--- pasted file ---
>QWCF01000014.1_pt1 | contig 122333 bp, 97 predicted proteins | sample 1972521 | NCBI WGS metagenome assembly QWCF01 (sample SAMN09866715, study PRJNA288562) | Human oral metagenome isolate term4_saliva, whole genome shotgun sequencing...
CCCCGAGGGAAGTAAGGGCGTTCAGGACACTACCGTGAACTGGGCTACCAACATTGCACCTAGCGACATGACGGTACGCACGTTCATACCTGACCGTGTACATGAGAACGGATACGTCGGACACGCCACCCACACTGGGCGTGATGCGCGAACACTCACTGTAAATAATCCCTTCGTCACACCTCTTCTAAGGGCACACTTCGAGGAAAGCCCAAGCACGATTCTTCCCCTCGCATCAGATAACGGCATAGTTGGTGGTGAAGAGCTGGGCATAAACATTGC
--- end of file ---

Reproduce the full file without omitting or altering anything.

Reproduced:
>QWCF01000014.1_pt1 | contig 122333 bp, 97 predicted proteins | sample 1972521 | NCBI WGS metagenome assembly QWCF01 (sample SAMN09866715, study PRJNA288562) | Human oral metagenome isolate term4_saliva, whole genome shotgun sequencing...
CCCCGAGGGAAGTAAGGGCGTTCAGGACACTACCGTGAACTGGGCTACCAACATTGCACCTAGCGACATGACGGTACGCACGTTCATACCTGACCGTGTACATGAGAACGGATACGTCGGACACGCCACCCACACTGGGCGTGATGCGCGAACACTCACTGTAAATAATCCCTTCGTCACACCTCTTCTAAGGGCACACTTCGAGGAAAGCCCAAGCACGATTCTTCCCCTCGCATCAGATAACGGCATAGTTGGTGGTGAAGAGCTGGGCATAAACATTGC